Mary-Jo de Leeuw: The term 'cybersecurity' needs to be redefined

It should not apply solely to the connection between your laptop and the internet anymore

Photo: Alexander Petrov Mary-Jo de Leeuw

I do not think we would be ever able to say we are safe. There are still a lot of breaches, still a lot of vulnerabilities, and at the same time the world is getting more and more digital. For example, there are new things floating into the world, as the Internet of Things or the Internet of Toys, and they are in even worse state, when it comes to security, than websites, says Mary-Jo De Leeuw, award-winning cybersecurity expert and co-founder of the Women in Cyber Security Foundation, in an interview to Europost.

Ms De Leeuw, given the dispersed nature and the long duration of the upcoming European Parliament elections, EU officials are worried that the election process will present a tempting target for malicious actors. Are these concerns justified?

I believe that the European elections would be more about trying to manipulate the people into voting for something instead of trying to breach or deface websites, databases or the election process itself with cyberattacks. I think it would be more about manipulating general opinions, or coming with fake news or profiling and reaching people's emails.

So, in your opinion, the main threat is actually the spread of dis- and misinformation?

Yes, as well as the amount of internet trolls, fake accounts on Twitter, LinkedIn, automatic chatbots.

Who would be most interested in compromising the entirety of the electoral process? Could you name a particular country that would benefit the most from the outcome of the elections?

It really depends. If I have to look at the situation in my country, the Netherlands, during the last elections some of the politicians themselves were already doing everything they could to get elected. So, as it happened in the US with Trump versus Clinton in 2016, we also had a political party which was spreading fake news about the other contenders. They also tried buying voters' data and manipulating stuff. So it really depends on who wants to be elected the most. I do not think that threat actors outside the EU, such as Russia, would play a significant role this time in clearing the path for a certain party to win.

But besides Russia, European officials are paying specific attention to China's efforts to interfere in the elections as well. Do you think it would risk meddling in the elections?

If China uses all its resources to breach the European elections, then people would be even more worried and scared and it would make European officials finger-point at China, telling the world: “This is China, we now have a lot more reasons not to get, for example, Huawei into the 5G network.” So I think such concerns are coming more from the Huawei competitors and are not justified.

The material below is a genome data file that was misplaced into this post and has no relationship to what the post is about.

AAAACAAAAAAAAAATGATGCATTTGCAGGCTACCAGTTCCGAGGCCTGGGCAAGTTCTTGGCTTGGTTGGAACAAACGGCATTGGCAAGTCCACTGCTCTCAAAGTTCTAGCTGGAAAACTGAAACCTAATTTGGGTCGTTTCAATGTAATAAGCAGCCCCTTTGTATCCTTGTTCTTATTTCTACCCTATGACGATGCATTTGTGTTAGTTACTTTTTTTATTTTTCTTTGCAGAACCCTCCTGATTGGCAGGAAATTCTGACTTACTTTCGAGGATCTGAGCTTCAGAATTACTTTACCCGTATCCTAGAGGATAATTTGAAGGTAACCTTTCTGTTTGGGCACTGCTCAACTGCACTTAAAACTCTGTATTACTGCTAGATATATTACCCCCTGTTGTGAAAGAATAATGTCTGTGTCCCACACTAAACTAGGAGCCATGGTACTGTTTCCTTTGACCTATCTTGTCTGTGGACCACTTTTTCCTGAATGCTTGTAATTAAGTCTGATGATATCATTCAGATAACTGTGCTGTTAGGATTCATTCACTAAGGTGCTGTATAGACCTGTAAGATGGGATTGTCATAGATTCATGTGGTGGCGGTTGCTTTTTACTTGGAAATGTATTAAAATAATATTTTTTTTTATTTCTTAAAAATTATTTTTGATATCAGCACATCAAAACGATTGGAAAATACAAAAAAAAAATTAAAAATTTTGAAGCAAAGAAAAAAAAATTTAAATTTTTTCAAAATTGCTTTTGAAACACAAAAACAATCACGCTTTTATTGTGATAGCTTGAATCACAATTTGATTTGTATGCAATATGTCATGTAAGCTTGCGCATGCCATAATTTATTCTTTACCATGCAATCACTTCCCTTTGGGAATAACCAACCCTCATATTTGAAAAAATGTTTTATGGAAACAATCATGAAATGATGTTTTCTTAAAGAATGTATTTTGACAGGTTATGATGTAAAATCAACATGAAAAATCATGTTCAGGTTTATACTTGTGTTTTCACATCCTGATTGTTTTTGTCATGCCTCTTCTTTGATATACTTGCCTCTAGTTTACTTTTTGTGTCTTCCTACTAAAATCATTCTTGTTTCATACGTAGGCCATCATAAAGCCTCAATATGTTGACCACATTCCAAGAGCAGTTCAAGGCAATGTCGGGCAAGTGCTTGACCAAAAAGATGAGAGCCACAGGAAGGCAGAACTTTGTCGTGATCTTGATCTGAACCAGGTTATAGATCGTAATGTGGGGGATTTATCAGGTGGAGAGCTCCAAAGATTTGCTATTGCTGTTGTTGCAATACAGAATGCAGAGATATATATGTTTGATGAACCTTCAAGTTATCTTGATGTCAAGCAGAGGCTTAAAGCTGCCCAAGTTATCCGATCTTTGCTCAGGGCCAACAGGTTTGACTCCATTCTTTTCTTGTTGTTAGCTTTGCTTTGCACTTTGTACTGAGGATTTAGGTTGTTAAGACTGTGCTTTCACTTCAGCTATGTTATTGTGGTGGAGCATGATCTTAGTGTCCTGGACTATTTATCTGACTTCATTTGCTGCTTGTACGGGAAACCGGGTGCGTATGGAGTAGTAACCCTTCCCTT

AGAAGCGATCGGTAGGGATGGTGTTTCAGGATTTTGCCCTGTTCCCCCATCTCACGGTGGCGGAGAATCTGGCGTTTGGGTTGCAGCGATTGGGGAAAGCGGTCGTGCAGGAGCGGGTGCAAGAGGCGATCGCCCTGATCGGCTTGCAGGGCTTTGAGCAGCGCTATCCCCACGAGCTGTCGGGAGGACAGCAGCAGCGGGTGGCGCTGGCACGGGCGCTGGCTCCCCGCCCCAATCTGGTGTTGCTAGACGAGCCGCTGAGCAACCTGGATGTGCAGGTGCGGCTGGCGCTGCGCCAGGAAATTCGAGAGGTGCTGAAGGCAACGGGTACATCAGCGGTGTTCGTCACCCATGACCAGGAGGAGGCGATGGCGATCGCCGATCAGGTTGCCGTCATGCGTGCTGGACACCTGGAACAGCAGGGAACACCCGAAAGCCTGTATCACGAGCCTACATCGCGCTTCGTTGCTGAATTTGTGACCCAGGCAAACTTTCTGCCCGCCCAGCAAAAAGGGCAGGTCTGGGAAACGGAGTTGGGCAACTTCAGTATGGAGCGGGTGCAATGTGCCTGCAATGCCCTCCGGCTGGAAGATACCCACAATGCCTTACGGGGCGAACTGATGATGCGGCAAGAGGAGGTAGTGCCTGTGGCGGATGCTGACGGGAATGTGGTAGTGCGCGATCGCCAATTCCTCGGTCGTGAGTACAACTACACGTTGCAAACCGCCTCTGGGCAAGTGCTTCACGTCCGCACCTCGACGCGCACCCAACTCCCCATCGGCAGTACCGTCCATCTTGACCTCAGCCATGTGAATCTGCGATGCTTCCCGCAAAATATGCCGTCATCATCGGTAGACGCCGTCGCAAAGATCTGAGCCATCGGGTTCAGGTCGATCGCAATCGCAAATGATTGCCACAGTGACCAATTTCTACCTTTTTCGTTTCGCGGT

Despite introducing centralised planning, such as the Cybersecurity Act, the EU Member States are still not cyber resilient enough and data breaches are on the rise. Why is that?

A lot of people are still relating cybersecurity to the security of the internet connections that they use through their laptops and PCs, while a smartphone can also be breached. The reason is that people still do not have the so-called 'cyber hygiene' - they do not use automatic updates, they do not do any mobile patching. For example, in the Netherlands there was a survey last year in which 75% of the people openly stated that they do not even lock their phones. So introducing such centralised cybersecurity regulation or a set of rules does almost nothing to mitigate possible cyberattacks. It is just paper, it does not offer concrete set of rules for the people or a specific software. The entire framework is just paper, and as such it looks great and trustworthy, but I have not actually seen anybody roll up their sleeves and turn this plan into actions.

Why is that? When in April 2018, for example, Facebook CEO Mark Zuckerberg testified before members of the US Congress regarding the Cambridge Analytica data breach scandal, lawmakers asked him questions that were highly uninformed, showing a lack of even basic cybersecurity knowledge. Do you think this is the case in the EU as well and is part of the reasons behind the lack of good decisions and working practices in the field?

Absolutely, yes. They do not know what cybersecurity actually is, how it works, how to handle it, and some of the people do not even find it relevant. At the same time, we cannot blame politicians for not being cybersecurity aware because it is like blaming them for not being able to perform a heart surgery. But they need to turn to experts in the cybersecurity field.

Yet, the cybersecurity jobs gap is widening and has grown to three million, which some people describe as a true emergency. Do you believe that the introduction of an EU-wide open source responsible disclosure policy might actually be the solution that would give hackers and pentesters more confidence to join the sector, and would strengthen the bloc's cyber defence?